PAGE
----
Step aside, Roy. Take a seat, Cliff.
It’s J.J.’s turn to shine.
And I can say with unfettered conviction that Josh Johnson is the most dominant pitcher of this young 2011 season. I’m not sure it’s open for much debate, especially when you consider Johnson has taken no-hitters into the fifth, seventh and eighth innings in three of his four starts en route to a 3-0 record in 27 IP, while leading the majors in ERA (1.00), WHIP (0.65) and BAA (.112) – all by significant margins. He also leads both leagues in opponent OBP (.168), SLG (.168) and OPS (.348), so it’s easy to understand why everyone is jumping on the J.J. bandwagon.
After Johnson’s 7 IP, 2 H, 1 BB, 9 K performance in Tuesday’s 6-0 win over the Pittsburgh, in which he held the Pirates hitless until the fifth, MLB network’s Greg Amsinger predicted Johnson will get his first no-hitter this season, and no one on the set challenged him. Harold Reynolds went so far as to say that J.J. has “the best stuff in baseball,” while Larry Bowa added “he’s among the top two or three pitchers.”
So why the big-time lovefest? For starters, Johnson hasn’t given up a run in 17 innings; the last being a solo home run by Washington’s Jayson Werth on April 7. In his previous outing against the Braves, he flirted with a no-hitter into the eighth inning. His control has been impeccable and he has even unveiled a new pitch — a curve — to go along with his 98-mph fastball, nasty slider and bottom-dropping change up. At 27, Johnson’s in his prime. Save for time missed while recovering from Tommy John surgery for most of 2007 and half of 2008, statistical trends indicate he’s on the verge of a dominant season:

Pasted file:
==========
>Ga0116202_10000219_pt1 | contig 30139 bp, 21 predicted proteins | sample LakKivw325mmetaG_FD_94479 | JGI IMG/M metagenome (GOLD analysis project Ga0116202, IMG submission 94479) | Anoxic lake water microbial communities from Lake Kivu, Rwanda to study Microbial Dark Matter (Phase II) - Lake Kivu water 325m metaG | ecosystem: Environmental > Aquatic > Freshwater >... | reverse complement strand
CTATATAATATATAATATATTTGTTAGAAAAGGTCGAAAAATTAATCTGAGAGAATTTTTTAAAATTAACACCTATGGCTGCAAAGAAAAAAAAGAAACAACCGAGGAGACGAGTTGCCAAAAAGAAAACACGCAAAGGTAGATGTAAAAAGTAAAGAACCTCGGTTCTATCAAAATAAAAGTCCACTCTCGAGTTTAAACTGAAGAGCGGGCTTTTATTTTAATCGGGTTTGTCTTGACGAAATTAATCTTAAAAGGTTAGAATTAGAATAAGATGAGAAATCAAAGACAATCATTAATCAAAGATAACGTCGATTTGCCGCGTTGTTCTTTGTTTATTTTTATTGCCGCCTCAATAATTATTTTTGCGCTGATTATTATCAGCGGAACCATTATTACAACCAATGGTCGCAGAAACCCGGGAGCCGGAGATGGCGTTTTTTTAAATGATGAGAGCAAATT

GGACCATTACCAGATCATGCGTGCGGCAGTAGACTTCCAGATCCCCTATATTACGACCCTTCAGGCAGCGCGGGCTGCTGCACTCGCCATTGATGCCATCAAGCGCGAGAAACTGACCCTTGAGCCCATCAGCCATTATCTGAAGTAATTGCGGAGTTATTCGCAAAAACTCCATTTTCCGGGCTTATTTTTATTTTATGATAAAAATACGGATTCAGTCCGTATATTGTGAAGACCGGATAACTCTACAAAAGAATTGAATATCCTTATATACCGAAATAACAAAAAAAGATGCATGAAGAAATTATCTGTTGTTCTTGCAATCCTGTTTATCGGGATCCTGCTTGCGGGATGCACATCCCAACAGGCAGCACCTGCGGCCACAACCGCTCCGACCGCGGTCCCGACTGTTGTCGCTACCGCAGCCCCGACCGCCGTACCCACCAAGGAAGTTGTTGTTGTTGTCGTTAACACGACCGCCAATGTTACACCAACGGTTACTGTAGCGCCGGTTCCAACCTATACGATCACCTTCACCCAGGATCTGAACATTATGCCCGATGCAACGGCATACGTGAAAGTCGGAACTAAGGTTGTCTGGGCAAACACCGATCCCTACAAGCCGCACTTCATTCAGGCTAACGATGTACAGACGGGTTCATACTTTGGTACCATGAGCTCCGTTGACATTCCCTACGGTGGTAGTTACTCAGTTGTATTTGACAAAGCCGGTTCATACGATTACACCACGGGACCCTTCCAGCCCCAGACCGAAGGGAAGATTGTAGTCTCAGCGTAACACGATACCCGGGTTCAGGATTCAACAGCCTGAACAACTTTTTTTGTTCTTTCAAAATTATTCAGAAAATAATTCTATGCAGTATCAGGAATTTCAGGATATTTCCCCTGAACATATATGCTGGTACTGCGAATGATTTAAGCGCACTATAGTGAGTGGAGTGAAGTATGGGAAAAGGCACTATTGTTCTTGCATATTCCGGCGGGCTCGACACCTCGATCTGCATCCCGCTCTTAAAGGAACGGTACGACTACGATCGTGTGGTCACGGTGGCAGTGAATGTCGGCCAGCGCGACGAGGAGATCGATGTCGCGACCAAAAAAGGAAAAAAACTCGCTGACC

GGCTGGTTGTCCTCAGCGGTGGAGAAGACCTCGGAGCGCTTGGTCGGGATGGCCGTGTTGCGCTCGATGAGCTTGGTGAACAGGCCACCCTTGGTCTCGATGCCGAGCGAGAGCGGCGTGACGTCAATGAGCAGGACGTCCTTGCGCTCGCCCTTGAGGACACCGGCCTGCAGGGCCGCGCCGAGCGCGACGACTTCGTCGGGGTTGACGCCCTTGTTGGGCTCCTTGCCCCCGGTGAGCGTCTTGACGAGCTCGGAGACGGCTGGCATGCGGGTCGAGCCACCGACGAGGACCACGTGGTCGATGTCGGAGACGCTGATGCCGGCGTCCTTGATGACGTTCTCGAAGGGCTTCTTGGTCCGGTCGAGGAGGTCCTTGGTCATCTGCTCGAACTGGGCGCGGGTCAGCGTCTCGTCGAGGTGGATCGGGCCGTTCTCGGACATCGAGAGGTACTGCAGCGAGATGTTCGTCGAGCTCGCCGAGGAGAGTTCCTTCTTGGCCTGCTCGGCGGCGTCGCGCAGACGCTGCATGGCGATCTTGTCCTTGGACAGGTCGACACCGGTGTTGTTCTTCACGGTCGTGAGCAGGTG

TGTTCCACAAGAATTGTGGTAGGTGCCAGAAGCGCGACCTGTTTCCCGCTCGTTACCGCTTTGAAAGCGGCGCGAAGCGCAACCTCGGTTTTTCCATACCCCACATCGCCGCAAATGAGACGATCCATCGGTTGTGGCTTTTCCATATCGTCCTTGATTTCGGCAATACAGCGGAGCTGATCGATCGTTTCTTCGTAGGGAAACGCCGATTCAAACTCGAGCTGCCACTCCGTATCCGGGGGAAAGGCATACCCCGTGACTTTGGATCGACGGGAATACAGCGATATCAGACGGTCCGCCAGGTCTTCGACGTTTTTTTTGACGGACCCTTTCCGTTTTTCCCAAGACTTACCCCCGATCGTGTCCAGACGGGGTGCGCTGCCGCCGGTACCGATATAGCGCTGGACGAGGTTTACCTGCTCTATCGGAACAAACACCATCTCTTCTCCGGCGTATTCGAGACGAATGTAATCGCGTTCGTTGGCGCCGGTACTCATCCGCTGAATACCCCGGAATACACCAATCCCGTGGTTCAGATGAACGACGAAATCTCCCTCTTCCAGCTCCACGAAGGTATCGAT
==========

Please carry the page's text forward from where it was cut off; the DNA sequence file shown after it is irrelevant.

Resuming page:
While Johnson has dominated single games in the past and had stretches of brilliance in previous seasons, his durability and conditioning has been questioned, and rightfully so. In 2010, the 6-7, 250-pound, right-hander was a leading candidate for the Cy Young award during the first half of the season. Through his first 20 starts, J.J. was 10-3 with a 1.61 ERA and an opponent BAA of .207. Then the wheels came off. From late July on, until he was shut down for the season in early September, Johnson was 1-3. During that period, his ERA was 4.20 and opponents were hitting at a .283-clip — all indicators of fatigue.
So, during the off-season, Johnson vowed to come into the next camp prepared for the long haul. He attended the Philipi Sports Institute over the winter and worked on a program that targeted his lower back and core – which left him in the best shape of his six-year career. He came to spring training leaner, more muscular and more determined than ever to pitch a full and healthy season.
Johnson’s next scheduled start is Sunday at Sun Life Stadium against hot-hitting Troy Tulowitzki and the NL-West leading Colorado Rockies. Could this be the day of the no-no? Greg Amsinger and I will be watching. Will you?